Kabuki and other traditional entertainments are now being specially tailored for tourists in a bid to loosen the purse strings of foreign visitors who aren't spending as much as they used to.
An actor speaking English explains to foreign spectators how to enjoy Kabuki performances.
He says that the characters wearing red "kumadori" makeup like him are heroes while those in blue kumadori are villains, for example.
The initial 90-minute Kabuki dinner show that started at 7:30 p.m. on Sept. 4 at a wedding hall near Tokyo Tower in the Japanese capital’s central Minato Ward was staged for people working in the tourism industry.
The price for tourists will be 19,000 yen ($174) per person, which includes a play based on traditional Kabuki, a sword fight and, of course, dinner.
"When the show gains in popularity we will provide a program in Chinese as well," said Kenichi Okumura, president of tourism consulting firm Aryu Corp. in Tokyo, the operator of the dinner show.
The government is also planning to provide assistance for such evening shows revolving around traditional Japanese activities.
Major travel agency JTB Corp. is working with a Japanese drum team called Drum Tao and is expected to provide 60 evening shows in Tokyo’s Shinagawa Ward between Sept. 16 and Oct. 29.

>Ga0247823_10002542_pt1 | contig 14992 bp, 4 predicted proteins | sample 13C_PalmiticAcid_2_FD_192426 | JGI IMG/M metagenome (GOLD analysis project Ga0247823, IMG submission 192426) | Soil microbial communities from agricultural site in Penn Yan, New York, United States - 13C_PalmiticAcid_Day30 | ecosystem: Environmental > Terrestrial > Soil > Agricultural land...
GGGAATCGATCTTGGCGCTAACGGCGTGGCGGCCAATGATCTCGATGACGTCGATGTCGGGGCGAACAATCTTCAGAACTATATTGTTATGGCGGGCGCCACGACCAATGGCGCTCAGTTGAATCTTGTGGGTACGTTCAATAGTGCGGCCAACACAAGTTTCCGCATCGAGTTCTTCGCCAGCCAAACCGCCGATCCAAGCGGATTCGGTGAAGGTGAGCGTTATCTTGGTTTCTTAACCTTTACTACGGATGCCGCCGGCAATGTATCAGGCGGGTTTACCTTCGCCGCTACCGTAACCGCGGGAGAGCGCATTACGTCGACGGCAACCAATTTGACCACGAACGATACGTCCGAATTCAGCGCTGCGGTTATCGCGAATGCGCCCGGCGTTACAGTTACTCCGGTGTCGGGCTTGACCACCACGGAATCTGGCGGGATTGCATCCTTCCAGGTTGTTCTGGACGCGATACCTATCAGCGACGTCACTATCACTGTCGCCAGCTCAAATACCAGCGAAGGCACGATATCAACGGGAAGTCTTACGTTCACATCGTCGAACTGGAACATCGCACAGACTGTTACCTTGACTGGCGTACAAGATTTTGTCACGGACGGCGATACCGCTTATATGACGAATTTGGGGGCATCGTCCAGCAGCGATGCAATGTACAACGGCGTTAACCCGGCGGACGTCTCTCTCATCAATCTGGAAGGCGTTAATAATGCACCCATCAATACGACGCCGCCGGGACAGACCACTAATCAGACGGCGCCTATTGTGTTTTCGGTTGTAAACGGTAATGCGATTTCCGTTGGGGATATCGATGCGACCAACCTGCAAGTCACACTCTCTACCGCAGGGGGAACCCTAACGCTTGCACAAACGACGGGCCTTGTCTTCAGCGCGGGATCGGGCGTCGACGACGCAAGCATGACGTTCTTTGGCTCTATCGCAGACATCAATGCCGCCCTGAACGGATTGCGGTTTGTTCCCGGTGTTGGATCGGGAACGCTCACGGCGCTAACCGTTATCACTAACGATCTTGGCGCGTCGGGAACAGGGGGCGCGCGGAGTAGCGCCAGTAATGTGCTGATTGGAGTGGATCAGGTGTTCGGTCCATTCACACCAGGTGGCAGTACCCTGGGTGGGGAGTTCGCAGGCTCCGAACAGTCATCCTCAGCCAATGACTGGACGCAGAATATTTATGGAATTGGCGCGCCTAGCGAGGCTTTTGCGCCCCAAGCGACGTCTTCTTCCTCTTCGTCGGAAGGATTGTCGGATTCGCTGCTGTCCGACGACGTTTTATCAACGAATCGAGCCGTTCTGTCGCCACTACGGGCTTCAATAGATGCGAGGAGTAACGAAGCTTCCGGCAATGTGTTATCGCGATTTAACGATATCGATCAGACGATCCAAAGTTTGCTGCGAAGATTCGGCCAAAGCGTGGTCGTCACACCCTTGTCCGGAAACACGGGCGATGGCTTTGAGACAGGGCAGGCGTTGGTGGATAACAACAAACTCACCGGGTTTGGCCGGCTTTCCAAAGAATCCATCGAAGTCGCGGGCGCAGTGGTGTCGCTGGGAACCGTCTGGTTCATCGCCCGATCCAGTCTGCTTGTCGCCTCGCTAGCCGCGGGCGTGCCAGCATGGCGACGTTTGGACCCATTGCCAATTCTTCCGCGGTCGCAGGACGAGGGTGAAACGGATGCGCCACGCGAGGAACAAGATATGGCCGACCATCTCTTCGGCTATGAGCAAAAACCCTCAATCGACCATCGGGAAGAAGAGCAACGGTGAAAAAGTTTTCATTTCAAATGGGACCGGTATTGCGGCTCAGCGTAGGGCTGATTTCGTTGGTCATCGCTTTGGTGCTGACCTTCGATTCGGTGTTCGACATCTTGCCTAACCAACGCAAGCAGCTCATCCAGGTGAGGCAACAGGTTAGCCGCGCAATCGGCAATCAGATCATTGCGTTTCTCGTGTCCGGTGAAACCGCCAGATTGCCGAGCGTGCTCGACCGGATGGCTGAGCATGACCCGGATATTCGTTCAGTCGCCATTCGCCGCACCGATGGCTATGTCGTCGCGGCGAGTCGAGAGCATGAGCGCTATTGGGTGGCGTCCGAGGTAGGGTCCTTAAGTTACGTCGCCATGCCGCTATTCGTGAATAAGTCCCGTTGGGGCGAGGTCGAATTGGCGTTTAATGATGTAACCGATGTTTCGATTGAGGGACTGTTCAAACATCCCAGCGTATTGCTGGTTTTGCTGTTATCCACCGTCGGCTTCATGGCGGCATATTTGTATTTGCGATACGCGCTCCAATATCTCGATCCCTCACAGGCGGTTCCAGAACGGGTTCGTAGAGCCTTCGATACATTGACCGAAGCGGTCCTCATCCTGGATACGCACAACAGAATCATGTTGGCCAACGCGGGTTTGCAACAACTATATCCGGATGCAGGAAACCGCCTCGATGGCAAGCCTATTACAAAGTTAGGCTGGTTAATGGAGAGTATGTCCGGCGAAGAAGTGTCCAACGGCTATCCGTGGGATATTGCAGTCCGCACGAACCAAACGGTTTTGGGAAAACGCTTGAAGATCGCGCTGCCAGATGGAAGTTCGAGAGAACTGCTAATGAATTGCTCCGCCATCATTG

JTB offered traditional dance performances and other programs during the evening in January and February at the Kintetsu Department Store's Abeno Harukas main store in Osaka, which proved popular among sightseers.
In July, the Okinawa Convention & Visitors Bureau began "eisa" dance shows and other traditional performances in Okinawa Prefecture in Urasoe and Ginowan. The performances started at 7 p.m. and explanations were provided in English and Chinese.
Although the number of foreign visitors to Japan has been steadily rising, tourist spending per person is at a standstill. An overseas tourist spent an average of 149,000 yen between April and June this year, down 20 percent from the peak in July to September 2015.
While the government is looking to raise the spending to 200,000 yen by 2020, it is becoming increasingly difficult to achieve this goal.
There are "few entertainment activities overseas visitors can enjoy at night in Japan," according to the Japan Tourism Agency.
This shortage of entertainment programs at night is said to be a factor behind sluggish tourist spending.
Traditional performances are provided typically in Japanese and difficult for non-Japanese sightseers to understand.
While discount stores open until late at night are popular among foreign visitors, "demand is growing for entertainment programs at night other than going shopping or dinner," according to a JTB official.
This is why the agency is to begin offering assistance to nurture new events in the evening.
The Broadway Theater in New York, the Louvre Museum in Paris and other tourist facilities abroad that are open even at night take advantage of their name recognition to draw visitors.
Referring to lessons learned from those overseas cases, the agency is considering creating promotional videos and lists of sightseeing facilities on the Internet and has earmarked 120 million yen in its budget request for the next fiscal year.
The agency may also open a website to sell tickets as well as introducing other measures.